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Selecting the Optimum Proposal

Posted 4/17/2018

When evaluating responses to RFPs, evaluators will want to avoid getting trapped into selecting a less than optimum proposal just because that proponent tried to buy the work by offering a low price.

Most, if not all, RFP’s will contain the standard “privilege” clause concerning not necessarily accepting the lowest priced or any proposal. To be fair to all proponents, the evaluation must demonstrate why the lowest price proposal is not acceptable.

There are a number of ways to do this and your selection of method(s) must be clearly stated in the request document and adhered to in the evaluation.

A common method is to set a threshold value that must be achieved by each criterion or a minimum total value of all non-priced criteria. Because this method could be considered partly subjective, evaluators must clearly state why one proponent was scored higher or lower than other proponents. That reasoning should be evident in the proposals received.

Another method is to score pricing on a “price per point” scale calculated based on price offered/total of non-price points which determines price per point awarded. Price points are then determined by the formula lowest price per point divided by proponent’s price per point X maximum points allocated for price. Contrast this with the standard price relationship formula of lowest price/price offered X maximum points for price. The price per point formula will place greater emphasis on the scoring of non-priced criteria.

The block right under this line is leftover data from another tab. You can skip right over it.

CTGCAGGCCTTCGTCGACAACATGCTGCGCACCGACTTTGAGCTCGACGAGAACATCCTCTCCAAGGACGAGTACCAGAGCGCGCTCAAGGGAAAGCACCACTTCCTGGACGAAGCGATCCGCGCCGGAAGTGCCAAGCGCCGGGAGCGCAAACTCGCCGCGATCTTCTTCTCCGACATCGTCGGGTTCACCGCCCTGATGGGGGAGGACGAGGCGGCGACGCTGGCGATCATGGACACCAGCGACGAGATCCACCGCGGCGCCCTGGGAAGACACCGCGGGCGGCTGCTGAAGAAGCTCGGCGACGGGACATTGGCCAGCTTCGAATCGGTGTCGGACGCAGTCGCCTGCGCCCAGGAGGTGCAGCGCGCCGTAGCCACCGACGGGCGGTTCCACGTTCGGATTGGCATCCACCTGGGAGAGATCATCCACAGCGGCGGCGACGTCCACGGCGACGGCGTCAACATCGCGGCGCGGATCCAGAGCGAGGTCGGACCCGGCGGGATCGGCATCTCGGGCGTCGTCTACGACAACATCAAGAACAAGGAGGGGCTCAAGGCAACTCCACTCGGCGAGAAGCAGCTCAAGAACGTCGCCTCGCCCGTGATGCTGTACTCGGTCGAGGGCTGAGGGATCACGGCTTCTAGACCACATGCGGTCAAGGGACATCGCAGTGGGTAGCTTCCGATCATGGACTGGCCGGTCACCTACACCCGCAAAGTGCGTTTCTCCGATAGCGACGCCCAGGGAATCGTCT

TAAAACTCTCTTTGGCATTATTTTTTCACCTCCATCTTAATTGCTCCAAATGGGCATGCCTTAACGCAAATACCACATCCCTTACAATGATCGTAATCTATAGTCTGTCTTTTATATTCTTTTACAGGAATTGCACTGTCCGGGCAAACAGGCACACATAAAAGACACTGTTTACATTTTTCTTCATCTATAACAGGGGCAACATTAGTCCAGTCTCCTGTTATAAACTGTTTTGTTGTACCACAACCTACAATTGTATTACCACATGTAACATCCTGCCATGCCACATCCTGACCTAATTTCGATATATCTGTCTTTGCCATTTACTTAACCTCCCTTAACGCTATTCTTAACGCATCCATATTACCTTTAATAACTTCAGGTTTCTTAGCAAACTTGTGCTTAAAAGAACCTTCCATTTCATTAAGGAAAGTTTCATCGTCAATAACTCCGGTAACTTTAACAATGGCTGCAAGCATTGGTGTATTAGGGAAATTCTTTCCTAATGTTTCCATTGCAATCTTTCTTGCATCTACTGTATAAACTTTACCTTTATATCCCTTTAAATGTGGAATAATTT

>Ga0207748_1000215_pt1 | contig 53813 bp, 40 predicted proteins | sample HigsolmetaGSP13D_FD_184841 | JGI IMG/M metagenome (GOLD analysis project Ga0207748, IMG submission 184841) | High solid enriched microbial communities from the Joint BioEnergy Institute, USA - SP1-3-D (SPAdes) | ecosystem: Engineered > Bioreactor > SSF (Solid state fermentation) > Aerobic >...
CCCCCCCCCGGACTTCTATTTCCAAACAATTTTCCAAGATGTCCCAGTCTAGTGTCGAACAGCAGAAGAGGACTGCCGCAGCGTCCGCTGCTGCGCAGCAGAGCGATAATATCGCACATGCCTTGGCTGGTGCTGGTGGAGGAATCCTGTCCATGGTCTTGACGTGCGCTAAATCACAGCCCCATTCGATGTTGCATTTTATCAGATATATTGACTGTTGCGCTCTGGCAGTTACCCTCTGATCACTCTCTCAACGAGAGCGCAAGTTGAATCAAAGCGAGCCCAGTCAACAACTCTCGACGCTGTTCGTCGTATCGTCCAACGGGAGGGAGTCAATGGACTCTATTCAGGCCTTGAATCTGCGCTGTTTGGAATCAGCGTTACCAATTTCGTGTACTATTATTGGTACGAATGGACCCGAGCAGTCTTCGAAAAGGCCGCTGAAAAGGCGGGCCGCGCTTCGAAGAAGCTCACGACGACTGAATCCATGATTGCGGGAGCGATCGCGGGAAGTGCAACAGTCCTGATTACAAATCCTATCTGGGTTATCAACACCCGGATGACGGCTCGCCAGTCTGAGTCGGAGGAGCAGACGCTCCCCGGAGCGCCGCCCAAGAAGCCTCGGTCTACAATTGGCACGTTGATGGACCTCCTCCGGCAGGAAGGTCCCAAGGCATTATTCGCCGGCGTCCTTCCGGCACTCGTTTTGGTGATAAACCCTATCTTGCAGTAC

So why would you select a price per point method of evaluating price:

·        You have a variety of non-priced criteria to be evaluated;

·        The procurement scope of work is difficult to specify clearly or there are a variety of possible solutions that could work but vary in competencies; and

·        The optimum solution is likely to be more costly than other solutions.

Just for fun build a spreadsheet and try different scenarios or contact me directly for a sample workbook to play with.